SANTIAGO – With just few weeks left until the International Court of Justice´s verdict over the maritime conflict with Bolivia, president Piñera met up with former presidents Ricardo Lagos and Eduardo Frei today. Possible outcomes of the trial in The Hague were discussed, along with consequences and predictions. Earlier, president Piñera met up with the council of former foreign ministers.
Both former presidents Lagos (2000 – 2006) and Frei (1994 – 2000) reflected on the situation, as through their respective terms they already encountered problems with their Bolivian counterparts on the maritime dispute. Bolivia lost during the War of the Pacific in the 19th century a significant part of coastal territory to Chile and has gone to the International Court of Justice (ICJ) in The Hague, The Netherlands, because they say that Chile has not kept promises to negotiate over sovereign access, such as a land corridor and seaport. As Bolivia still has their navy, although they don´t have sea access, they want their coast back in order to be able to export their minerals and gas.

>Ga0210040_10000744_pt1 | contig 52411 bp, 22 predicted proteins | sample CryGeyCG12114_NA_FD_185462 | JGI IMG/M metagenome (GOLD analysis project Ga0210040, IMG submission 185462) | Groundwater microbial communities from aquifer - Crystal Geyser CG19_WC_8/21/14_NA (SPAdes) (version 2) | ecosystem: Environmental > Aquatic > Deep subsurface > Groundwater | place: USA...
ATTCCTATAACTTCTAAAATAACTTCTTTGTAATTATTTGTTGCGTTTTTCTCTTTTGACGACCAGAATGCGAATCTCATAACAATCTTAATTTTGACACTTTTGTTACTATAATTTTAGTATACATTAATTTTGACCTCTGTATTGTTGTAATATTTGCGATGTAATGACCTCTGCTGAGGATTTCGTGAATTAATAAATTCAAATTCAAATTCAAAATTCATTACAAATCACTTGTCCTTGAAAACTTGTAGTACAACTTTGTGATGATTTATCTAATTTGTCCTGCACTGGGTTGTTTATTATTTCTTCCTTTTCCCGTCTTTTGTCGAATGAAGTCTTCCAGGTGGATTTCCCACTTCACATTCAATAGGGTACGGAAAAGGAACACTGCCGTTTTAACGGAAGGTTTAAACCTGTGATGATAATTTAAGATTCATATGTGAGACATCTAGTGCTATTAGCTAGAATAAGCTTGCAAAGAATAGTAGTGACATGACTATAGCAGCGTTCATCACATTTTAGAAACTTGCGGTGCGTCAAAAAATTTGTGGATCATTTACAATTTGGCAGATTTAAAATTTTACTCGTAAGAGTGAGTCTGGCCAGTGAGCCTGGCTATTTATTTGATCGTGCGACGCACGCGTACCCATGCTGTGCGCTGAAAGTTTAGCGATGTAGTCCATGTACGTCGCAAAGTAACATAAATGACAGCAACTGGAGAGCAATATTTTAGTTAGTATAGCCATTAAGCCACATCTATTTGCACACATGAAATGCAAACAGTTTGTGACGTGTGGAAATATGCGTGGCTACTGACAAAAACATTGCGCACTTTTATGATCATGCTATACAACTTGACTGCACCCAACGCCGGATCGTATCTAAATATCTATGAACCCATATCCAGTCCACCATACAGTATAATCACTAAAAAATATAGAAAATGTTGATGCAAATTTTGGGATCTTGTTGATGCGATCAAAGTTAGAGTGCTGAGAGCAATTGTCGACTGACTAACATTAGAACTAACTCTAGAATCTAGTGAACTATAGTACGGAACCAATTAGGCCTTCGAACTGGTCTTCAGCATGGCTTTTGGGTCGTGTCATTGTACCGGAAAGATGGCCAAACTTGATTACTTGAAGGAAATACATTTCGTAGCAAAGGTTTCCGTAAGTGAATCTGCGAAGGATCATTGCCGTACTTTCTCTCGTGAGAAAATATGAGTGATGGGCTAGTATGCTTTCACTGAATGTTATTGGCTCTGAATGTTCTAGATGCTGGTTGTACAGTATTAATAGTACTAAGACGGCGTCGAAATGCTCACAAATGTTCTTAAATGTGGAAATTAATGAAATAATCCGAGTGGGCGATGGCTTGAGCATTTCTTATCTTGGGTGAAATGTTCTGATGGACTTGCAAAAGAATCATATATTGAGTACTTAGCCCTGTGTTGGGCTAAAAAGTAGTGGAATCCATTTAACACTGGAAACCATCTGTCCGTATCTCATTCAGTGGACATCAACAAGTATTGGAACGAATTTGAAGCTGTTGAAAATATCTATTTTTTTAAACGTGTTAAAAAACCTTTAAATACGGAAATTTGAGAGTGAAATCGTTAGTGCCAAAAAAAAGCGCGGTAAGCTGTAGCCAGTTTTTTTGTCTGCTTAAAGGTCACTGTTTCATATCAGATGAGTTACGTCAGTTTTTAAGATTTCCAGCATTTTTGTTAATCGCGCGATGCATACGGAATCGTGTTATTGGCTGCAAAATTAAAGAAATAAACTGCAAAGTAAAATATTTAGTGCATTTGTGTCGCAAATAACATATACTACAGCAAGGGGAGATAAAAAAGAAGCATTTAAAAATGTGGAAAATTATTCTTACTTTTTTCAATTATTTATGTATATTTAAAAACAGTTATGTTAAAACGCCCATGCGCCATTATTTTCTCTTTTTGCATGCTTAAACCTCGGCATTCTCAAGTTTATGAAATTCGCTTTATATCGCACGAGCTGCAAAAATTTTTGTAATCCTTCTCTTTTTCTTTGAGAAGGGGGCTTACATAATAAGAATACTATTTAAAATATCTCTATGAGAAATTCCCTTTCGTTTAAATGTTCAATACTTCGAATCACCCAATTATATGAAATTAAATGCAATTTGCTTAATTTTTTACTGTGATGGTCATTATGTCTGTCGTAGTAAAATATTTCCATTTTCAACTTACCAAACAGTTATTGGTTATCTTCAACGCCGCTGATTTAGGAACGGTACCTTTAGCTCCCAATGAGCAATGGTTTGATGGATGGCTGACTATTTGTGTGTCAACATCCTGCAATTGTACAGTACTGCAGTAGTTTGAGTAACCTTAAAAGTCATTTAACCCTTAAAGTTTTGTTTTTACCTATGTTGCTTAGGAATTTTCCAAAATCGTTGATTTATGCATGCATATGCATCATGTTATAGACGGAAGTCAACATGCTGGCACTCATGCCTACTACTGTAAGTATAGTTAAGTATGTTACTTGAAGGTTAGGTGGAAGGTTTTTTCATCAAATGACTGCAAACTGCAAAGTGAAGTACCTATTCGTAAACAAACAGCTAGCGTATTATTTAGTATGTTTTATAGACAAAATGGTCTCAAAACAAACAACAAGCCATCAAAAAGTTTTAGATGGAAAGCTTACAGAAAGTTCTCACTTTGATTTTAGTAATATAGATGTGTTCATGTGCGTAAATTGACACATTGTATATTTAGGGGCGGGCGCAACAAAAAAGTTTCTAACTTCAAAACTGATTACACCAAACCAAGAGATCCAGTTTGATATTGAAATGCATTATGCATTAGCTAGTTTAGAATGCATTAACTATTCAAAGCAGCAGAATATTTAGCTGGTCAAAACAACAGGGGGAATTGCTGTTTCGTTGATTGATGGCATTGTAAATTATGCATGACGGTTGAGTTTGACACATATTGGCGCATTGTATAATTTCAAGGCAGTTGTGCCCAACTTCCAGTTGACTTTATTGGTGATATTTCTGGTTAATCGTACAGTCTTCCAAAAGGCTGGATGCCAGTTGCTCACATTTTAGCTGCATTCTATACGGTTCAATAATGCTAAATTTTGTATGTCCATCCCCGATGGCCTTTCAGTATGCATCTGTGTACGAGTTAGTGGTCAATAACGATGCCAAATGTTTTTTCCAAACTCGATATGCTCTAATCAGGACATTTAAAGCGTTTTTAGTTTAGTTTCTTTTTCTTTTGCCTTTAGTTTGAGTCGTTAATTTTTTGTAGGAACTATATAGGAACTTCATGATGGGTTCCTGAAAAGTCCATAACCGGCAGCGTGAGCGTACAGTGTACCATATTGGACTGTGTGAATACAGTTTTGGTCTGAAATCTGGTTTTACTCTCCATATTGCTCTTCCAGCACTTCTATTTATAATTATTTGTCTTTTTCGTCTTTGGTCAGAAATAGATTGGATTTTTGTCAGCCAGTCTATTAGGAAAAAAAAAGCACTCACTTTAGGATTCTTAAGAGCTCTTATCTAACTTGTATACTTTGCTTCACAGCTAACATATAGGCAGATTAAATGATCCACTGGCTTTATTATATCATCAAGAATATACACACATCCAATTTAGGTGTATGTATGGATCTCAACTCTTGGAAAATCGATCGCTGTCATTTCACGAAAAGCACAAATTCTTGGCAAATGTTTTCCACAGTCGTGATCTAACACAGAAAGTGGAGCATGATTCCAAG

After the meeting, former president Lagos said that he believes “there will be no surprises” in what the ICJ will determine. He said both countries should await with tranquility the verdict of the International Court. He regretted that during his proper term, there was never any progress made with the six different Bolivian presidents he discussed the theme with.
Former president Frei said he expected the ICJ in The Hague to respect international treaties, thus expecting a positive outcome for Chile.
— Prensa Presidencia de Chile (@presidencia_cl) September 25, 2018
Vice President of Bolivia expects a “catastrophic defeat” for Chile
Meanwhile, Álvaro García Linera, the vice president of Bolivia, said he expected Chile to suffer a “catastrophic defeat” at the International Court of Justice of The Hague. During a press conference today in La Paz, Linera said: “Chilean diplomacy has lost the north, that is why it is aggressive and shows its weakness, it is clear that they are very worried”.
He went on by saying that “both history and truth can´t be ignored. Sooner or later, truth and justice always prevail. Bolivia maintains a very solid position as a country and we have publicly manifested our position.”
Editor-In-Chief Boris van der Spek is the founder of Chile Today. He worked in Colombia, Surinam and the Netherlands as reporter and works with international media during major events, like the social crisis, the elections and the Pope’s visit.